IOGT World Congress Declaration
42 countries, 77 delegates and 320 participants all together took part in the 69th session of the IOGT International World Congress. Together they issued the following declaration:
Make Alcohol Policy Solutions The Priority They Should Be
We, the delegates of the 69thIOGT International World Congress “Future Made Here”, gathered to galvanize fresh momentum in our efforts to tackle alcohol as major obstacle to sustainable development.
We note with alarm the lack of progress in preventing and reducing alcohol harm in countries around the world.
13 of 17 Sustainable Development Goals are adversely affected by alcohol. Every ten seconds a human being dies due to an alcohol-related cause. Globally, alcohol is the leading risk factor for premature death and disability among people between the ages of 15 to 49. Alcohol harm is decimating our families, hurting our communities, undermining our economic productivity, and impeding progress for all. All this is manufactured and fueled by the alcohol industry, their harmful products and unethical business practices, which include tax avoidance, pervasive marketing and industry self-regulation.
Not only is Big Alcohol ruthlessly pursuing profits with no regard for Human Rights, human dignity, and human well-being. The alcohol industry is also engaging in aggressive political activities to undermine, derail and obstruct evidence-based and cost-effective alcohol policy measures that would benefit people and societies.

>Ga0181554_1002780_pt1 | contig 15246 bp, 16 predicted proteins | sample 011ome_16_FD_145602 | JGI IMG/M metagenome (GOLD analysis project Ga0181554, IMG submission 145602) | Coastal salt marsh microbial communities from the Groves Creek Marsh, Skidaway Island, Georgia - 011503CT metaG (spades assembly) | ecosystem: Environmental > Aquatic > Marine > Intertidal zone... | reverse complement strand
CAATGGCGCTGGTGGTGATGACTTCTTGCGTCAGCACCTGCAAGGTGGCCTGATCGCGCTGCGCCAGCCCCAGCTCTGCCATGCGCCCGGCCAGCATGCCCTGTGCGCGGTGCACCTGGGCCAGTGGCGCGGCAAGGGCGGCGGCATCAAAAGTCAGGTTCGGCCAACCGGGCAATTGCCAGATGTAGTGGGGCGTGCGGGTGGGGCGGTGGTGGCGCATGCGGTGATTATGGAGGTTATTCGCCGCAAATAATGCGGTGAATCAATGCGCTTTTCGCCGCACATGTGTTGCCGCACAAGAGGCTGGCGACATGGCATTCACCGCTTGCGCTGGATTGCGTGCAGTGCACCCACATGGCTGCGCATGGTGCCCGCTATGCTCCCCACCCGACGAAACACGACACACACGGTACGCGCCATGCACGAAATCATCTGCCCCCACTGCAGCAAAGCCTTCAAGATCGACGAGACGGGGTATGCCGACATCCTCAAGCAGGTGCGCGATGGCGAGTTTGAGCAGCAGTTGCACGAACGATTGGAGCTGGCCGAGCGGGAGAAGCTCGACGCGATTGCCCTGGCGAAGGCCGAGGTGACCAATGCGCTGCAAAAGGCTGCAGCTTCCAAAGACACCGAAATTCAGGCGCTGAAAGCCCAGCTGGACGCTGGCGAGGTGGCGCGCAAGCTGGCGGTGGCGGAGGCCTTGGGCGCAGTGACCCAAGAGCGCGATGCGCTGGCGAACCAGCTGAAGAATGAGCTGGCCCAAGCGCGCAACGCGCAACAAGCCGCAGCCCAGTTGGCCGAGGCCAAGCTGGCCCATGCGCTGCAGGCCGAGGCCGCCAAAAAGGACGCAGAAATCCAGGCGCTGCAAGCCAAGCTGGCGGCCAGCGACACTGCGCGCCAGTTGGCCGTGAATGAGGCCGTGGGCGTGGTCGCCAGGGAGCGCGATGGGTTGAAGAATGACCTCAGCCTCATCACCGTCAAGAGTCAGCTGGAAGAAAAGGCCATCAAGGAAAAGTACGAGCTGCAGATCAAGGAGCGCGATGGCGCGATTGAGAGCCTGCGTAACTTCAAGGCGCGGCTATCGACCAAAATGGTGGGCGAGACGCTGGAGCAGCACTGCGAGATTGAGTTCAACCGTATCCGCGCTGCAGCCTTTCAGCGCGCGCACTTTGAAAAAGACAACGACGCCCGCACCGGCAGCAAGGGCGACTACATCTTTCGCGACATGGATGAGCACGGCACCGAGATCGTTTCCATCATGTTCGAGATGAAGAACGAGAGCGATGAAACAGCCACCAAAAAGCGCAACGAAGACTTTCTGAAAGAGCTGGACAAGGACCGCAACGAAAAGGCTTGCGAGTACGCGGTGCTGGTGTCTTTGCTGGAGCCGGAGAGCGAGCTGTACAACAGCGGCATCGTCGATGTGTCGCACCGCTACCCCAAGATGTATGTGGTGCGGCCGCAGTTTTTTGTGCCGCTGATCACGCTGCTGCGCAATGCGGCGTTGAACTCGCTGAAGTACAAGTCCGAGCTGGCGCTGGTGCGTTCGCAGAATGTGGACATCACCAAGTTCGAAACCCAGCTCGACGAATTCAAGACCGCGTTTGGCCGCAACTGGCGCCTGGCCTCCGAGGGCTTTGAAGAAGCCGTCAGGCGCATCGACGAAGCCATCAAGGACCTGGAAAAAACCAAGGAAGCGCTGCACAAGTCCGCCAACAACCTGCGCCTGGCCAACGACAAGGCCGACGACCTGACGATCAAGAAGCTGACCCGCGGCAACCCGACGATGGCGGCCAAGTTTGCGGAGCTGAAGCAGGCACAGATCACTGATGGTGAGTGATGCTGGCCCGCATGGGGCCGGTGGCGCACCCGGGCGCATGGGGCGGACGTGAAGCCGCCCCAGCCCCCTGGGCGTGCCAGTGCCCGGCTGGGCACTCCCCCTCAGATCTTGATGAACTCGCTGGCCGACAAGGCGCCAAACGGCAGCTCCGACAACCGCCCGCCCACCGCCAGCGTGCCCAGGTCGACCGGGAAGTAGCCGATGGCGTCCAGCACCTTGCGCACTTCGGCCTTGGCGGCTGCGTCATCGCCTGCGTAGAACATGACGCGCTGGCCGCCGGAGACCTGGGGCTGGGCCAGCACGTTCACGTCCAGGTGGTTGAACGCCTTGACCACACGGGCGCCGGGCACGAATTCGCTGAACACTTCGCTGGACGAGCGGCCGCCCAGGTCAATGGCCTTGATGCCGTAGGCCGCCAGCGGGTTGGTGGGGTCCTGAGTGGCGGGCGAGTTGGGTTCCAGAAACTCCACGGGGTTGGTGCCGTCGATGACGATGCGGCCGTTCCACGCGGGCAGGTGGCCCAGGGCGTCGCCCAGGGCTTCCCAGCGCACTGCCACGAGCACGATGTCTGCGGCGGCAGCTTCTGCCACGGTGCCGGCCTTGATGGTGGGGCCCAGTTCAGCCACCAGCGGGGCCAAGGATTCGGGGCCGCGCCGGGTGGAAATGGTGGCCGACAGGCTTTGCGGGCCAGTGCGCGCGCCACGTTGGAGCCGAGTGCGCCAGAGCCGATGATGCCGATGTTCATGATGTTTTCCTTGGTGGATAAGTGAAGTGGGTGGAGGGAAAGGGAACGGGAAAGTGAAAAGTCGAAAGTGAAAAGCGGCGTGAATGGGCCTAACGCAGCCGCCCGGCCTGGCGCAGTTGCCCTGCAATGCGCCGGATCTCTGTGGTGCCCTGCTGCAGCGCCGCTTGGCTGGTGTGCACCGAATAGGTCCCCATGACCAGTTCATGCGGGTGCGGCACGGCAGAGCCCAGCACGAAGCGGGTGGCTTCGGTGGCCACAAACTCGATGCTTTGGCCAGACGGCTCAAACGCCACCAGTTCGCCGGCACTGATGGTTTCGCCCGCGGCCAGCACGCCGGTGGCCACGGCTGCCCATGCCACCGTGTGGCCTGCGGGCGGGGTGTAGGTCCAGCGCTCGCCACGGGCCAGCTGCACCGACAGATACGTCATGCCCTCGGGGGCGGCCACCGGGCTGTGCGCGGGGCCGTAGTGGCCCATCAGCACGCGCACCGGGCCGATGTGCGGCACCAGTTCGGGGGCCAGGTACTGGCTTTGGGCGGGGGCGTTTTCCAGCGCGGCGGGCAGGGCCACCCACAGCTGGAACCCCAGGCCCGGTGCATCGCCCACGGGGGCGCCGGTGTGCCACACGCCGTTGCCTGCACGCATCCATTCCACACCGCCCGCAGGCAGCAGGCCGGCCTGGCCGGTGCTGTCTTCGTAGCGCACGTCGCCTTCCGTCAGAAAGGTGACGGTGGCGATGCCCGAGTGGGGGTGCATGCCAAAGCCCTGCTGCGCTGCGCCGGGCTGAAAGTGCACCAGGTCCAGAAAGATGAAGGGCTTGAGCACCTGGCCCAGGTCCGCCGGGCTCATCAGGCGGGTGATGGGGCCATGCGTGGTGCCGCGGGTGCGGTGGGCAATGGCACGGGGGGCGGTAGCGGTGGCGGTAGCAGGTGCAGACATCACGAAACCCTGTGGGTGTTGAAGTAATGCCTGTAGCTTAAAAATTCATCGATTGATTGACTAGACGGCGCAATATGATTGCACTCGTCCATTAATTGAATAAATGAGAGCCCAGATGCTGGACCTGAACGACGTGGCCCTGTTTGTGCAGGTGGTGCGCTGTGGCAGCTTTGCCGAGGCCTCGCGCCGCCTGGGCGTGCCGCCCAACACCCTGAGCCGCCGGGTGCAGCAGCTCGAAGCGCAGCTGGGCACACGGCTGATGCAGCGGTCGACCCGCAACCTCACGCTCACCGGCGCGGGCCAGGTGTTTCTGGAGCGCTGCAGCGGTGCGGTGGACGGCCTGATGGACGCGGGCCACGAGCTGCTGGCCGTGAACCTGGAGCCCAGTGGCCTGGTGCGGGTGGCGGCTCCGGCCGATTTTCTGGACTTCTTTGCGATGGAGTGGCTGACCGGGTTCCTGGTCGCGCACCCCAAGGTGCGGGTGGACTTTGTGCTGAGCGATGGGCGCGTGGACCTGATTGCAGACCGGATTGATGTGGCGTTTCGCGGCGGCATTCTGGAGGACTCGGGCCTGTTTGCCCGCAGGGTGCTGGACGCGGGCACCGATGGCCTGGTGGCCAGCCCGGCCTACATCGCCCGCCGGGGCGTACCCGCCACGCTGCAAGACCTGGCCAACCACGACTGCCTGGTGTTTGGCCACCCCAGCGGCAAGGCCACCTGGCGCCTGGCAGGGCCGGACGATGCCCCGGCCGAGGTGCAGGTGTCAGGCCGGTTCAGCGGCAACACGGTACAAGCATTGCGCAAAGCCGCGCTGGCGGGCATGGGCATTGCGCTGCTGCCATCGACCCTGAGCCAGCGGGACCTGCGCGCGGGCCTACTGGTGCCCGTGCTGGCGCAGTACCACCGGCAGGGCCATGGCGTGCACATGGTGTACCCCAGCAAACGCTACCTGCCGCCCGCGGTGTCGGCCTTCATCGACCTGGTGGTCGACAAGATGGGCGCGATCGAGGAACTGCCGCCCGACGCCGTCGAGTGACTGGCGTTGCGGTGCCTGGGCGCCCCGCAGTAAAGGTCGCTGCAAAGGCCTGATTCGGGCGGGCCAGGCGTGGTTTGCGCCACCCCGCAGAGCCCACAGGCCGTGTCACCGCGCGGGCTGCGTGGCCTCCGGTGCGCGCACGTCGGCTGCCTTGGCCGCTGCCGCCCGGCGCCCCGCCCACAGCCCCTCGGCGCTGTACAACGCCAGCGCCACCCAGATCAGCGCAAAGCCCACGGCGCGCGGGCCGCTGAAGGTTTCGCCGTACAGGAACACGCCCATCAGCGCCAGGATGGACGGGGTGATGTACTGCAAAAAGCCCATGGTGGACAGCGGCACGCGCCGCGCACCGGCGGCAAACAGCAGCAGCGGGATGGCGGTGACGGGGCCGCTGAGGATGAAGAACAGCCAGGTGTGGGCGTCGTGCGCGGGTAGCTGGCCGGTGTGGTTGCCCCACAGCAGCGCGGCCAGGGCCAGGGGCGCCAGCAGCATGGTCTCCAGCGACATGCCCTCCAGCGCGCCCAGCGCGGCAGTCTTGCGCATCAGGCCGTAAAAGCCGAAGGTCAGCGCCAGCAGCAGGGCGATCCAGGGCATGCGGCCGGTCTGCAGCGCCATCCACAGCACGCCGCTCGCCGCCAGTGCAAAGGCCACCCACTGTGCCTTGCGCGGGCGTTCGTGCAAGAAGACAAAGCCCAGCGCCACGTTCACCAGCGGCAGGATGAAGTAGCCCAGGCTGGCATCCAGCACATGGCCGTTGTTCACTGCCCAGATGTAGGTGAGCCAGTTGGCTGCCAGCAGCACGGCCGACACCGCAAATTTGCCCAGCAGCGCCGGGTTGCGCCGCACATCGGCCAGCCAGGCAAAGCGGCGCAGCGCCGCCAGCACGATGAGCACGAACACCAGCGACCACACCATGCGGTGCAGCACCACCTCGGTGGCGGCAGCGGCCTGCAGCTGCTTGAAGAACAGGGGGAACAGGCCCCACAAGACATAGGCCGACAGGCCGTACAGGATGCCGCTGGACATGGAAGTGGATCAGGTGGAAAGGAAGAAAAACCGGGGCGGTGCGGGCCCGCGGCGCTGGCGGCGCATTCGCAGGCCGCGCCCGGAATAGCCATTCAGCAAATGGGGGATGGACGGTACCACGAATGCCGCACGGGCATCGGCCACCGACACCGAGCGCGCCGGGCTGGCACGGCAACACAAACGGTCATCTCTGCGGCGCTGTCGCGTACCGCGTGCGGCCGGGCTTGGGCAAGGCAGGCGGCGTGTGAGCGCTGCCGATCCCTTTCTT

We are deeply concerned about the fact that our governments are dangerously off track in fulfilling their commitments to promoting a better life for all through tackling alcohol harm.
Independent science shows that the alcohol policy best buys hold considerable and largely untapped potential to promote health, foster development and to protect especially vulnerable groups like children and youth, women and people in deprived and marginalized communities. For example, a $1 investment in the alcohol policy best buy measures generates a return of $9 dollars. These alcohol policy best buys are important tools to help achieve the SDGs.
The lack of progress in policy implementation and enforcement since the adoption of the WHO Global Alcohol Strategy in 2010 make the need for a binding international agreement abundantly clear.
Therefore, we call for the adoption of a Framework Convention on Alcohol Control. In the era of the Agenda 2030, sustainable development will not be possible without renewed and high-level political commitment and persistent, evidence-based action to prevent and reduce alcohol harm.
It is high-time that governments make alcohol policy solutions the priority they should be in order to achieve development for all.